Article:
Some neoplasms can form in the internal structures of the eye, as is the case with retinoblastoma, a rare childhood tumor that originates from the nerve cells of the retina. Instead, epithelial tumors involve the eye and the periocular region.
We know the different types of cancer, how they are diagnosed and how they are treated with the help of Dr. Alessandra Di Maria, ophthalmologist and contact person for diseases of the orbit, eyelids and lacrimal glands at Humanitas.
Skin tumors other than melanoma
Periocular cancers fall into the category of neoformations. Malignant neoplasms originating from the periocular region represent 95% of the ocular tumors; they can occur in the whole region or form from the paranasal sinuses. “It is important not to underestimate a new formation that does not regress and that presents itself as a nodular or ulcerative lesion,” emphasizes Dr. Di Maria.
The most common form is basal cell carcinoma (which represents 85%-90% of all malignant tumors in the eyelid), followed by spinocellular or squamous cell carcinoma: these are skin tumors that originate from the deep cells of the epidermis and tend to form on the skin of the face, particularly exposed to sunlight. Risk factors include individual phenotypic characteristics such as skin color: People with light eyes, skin and hair are at greater risk if they are exposed to sunlight without adequate protection.
It should be noted that these two types of cancer present a fundamental difference: the basaloma has a development localized at the site of origin, while squamous cell carcinoma may give rise to metastases.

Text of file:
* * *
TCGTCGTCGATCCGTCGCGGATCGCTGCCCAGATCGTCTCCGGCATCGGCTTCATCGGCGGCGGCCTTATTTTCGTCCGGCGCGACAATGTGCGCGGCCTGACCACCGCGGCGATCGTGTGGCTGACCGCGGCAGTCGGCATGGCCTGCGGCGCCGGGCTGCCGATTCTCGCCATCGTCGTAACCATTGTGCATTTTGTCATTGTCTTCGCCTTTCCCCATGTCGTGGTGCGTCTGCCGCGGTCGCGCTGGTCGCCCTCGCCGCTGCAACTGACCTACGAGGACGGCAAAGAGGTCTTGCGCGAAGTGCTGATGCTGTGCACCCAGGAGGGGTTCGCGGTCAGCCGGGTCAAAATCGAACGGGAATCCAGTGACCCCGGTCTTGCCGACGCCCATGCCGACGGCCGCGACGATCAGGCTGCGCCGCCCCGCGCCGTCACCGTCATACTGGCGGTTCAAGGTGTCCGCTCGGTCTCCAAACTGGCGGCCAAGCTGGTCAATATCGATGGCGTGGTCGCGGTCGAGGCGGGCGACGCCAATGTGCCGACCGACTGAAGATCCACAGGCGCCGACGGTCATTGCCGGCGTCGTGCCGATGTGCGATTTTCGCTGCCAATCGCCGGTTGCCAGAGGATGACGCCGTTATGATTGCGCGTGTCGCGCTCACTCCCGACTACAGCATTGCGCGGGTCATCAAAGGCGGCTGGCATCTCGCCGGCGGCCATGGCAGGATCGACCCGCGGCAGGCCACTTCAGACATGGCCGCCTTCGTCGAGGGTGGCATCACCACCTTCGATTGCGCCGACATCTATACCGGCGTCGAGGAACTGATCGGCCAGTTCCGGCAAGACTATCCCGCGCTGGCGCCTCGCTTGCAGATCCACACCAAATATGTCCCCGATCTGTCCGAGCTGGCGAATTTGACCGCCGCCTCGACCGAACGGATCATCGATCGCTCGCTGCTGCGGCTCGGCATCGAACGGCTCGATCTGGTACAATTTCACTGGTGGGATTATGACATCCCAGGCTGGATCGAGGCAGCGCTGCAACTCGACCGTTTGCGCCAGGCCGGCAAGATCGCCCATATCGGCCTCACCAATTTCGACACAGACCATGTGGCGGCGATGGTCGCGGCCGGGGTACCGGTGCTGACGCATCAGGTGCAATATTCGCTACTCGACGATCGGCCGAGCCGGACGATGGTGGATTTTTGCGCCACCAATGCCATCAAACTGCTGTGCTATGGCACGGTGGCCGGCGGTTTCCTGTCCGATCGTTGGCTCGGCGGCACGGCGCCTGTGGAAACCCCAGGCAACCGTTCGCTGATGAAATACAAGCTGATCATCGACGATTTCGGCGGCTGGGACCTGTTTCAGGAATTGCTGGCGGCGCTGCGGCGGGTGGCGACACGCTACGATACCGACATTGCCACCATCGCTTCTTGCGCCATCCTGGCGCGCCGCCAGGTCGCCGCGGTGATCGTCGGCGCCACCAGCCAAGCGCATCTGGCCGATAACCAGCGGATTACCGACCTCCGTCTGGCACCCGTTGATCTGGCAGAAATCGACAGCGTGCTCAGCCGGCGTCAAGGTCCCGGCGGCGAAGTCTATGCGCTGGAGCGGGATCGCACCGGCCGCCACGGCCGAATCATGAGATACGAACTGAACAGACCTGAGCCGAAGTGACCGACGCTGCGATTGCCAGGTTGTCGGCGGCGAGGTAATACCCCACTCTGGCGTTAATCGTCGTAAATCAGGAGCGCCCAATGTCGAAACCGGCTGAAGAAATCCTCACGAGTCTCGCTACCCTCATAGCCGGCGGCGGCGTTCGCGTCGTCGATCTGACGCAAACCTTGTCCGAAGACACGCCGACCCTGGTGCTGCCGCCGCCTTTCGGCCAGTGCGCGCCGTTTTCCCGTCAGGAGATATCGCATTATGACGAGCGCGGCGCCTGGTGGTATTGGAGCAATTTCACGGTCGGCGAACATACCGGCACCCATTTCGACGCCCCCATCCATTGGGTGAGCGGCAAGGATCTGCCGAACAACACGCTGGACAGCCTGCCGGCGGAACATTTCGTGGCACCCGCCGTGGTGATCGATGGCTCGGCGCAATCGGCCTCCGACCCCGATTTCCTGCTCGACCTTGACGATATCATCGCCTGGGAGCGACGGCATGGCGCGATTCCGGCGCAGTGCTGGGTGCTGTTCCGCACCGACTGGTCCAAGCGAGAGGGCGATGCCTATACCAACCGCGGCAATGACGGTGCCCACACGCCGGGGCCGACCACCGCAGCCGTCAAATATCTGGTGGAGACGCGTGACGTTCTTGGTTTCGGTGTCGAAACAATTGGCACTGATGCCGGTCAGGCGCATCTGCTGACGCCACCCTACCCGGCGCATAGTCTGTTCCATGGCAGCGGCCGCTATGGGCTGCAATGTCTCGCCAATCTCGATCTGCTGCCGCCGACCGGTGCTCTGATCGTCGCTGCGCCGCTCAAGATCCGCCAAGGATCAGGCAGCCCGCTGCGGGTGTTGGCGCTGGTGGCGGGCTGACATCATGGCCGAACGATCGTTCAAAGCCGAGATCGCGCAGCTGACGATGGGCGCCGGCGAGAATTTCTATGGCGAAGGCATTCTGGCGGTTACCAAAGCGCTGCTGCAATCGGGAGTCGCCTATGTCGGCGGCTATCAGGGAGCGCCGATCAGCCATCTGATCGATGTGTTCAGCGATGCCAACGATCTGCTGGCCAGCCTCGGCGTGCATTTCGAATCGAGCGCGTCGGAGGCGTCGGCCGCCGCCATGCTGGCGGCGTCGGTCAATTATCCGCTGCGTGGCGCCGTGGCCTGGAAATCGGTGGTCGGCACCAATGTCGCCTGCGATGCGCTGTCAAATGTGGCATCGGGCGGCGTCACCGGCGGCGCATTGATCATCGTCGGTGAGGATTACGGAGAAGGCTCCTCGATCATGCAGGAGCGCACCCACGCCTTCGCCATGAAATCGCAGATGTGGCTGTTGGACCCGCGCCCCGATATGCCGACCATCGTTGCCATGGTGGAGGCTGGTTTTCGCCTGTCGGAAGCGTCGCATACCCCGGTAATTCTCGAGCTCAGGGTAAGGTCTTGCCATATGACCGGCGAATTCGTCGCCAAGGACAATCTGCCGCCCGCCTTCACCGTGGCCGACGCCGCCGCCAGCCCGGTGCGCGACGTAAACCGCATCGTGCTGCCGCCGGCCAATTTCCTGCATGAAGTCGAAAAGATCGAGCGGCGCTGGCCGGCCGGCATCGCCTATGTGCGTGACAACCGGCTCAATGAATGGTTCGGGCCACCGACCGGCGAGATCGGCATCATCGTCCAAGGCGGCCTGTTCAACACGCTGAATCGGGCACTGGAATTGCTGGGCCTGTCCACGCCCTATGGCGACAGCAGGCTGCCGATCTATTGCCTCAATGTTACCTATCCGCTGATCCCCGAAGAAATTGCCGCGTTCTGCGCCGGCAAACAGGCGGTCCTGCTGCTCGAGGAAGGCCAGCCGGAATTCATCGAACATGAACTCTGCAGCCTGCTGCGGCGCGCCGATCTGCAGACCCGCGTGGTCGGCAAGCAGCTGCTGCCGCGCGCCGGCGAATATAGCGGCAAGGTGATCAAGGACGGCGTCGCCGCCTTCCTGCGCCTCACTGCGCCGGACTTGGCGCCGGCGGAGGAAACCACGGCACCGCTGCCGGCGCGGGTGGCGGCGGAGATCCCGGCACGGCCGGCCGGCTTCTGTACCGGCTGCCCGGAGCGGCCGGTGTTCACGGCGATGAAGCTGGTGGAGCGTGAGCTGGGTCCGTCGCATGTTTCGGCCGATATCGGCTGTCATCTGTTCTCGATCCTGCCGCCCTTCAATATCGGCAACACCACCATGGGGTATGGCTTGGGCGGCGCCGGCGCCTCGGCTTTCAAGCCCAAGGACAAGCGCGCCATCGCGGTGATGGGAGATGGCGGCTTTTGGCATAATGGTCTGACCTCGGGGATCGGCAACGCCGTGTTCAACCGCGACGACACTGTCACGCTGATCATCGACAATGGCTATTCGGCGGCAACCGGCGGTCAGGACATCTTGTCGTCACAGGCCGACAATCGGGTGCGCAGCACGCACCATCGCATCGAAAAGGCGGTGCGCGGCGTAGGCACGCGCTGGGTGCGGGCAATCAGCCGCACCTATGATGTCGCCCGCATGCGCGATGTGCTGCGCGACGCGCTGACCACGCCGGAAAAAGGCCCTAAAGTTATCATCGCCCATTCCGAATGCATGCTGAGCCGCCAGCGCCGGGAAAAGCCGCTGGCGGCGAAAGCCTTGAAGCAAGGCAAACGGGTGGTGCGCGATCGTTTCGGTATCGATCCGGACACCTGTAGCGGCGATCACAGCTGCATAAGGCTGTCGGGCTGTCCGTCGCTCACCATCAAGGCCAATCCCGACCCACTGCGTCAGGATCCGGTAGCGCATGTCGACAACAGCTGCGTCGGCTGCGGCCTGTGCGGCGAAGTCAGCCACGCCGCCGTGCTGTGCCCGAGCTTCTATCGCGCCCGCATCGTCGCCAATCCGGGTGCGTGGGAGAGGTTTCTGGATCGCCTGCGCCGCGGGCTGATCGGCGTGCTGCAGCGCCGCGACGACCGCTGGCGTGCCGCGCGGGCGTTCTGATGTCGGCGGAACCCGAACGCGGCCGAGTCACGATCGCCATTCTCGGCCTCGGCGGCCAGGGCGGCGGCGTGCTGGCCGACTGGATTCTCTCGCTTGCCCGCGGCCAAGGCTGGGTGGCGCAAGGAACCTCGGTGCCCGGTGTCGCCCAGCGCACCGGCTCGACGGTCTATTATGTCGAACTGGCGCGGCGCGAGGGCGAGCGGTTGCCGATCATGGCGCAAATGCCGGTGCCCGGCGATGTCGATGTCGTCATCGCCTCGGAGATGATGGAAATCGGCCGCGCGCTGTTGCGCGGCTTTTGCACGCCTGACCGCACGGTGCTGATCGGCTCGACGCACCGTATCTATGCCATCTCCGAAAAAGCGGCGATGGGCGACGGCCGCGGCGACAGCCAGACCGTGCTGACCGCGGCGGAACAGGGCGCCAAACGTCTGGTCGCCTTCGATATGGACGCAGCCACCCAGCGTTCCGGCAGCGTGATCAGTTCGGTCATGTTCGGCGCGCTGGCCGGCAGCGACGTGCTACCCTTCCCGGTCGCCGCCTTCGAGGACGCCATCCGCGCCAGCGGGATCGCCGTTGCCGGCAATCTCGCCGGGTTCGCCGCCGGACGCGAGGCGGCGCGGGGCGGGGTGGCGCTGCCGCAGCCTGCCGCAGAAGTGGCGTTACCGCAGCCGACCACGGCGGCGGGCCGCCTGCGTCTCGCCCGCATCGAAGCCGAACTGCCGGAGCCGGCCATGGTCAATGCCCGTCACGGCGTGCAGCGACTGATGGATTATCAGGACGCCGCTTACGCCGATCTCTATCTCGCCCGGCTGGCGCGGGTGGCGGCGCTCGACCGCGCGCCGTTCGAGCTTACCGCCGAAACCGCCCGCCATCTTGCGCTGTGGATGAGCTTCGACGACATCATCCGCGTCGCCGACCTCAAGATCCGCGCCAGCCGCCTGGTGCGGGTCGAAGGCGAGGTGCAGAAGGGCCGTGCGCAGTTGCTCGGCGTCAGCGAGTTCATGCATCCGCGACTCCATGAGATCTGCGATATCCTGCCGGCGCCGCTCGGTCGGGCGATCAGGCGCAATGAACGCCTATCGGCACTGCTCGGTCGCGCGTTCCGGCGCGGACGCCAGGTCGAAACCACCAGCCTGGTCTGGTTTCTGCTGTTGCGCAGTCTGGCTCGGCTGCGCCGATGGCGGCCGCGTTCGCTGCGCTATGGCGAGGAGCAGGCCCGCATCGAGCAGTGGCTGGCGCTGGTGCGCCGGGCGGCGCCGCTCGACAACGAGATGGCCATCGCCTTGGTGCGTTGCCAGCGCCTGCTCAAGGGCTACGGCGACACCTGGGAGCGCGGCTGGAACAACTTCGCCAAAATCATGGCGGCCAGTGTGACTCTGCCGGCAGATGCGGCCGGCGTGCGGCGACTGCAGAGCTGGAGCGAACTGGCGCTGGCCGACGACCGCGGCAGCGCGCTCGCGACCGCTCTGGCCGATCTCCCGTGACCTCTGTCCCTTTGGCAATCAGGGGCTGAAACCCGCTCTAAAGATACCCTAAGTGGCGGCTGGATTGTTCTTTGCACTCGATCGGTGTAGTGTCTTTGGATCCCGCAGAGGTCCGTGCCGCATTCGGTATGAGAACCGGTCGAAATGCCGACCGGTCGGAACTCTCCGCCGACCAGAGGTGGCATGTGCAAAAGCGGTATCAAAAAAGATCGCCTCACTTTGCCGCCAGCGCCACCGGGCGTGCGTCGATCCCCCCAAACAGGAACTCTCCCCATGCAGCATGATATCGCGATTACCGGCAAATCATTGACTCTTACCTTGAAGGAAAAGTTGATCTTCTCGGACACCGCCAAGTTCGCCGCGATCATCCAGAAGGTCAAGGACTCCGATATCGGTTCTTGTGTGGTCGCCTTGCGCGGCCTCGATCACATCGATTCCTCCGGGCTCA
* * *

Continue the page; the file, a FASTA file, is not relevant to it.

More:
Ocular melanoma and adenocarcinoma
“In 1% of cases, periocular cancer is an ocular melanoma. Even more rare is adenocarcinoma, a very aggressive malignant eyelid tumor that can originate from the glands of the eyelids, either sebaceous or not; it has a high risk of recurrence and an unfavorable prognosis. This, unlike other forms of cancer, in many cases affects the upper eyelid and the region of the tear gland and should therefore be assessed with an MRI, the examination by which soft tissue is examined,” said the specialist.
Early diagnosis is also essential for skin tumors of the eyelids and, depending on the location and type of tumor, a precise diagnostic and therapeutic procedure is followed.
Treatment of Eyelid Tumors
“In the presence of a basocellular carcinoma, an excisional biopsy is performed with histological intraoperative examination (frozen section technique) in order to remove all of the tumor. The patient is in the operating room, the tumor is removed and the margins are histologically assessed. It is important to perform the histological examination of the free margins of the eyelid: in fact, if you are sure that the tumor has been completely removed, you can complete the operation with the reconstruction of the eyelid; otherwise you continue with a more radical intervention in order to completely free the margins from the tumor cells,” explains Dr. Di Maria.
In the case of spinocellular carcinoma and carcinoma of the glands, biopsy is performed for histological examination and staging of the tumor. “In the case of localized adenocarcinoma, the tumor is removed by a massive craniofacial intervention, otherwise the procedure is different in the case of metastases. Finally, in the presence of melanoma, complete removal and staging are carried out. The patient will follow a staging and subsequent follow-up controls otherwise he will have to be treated according to the specific therapeutic protocol for melanoma”, concluded Dr. Di Maria.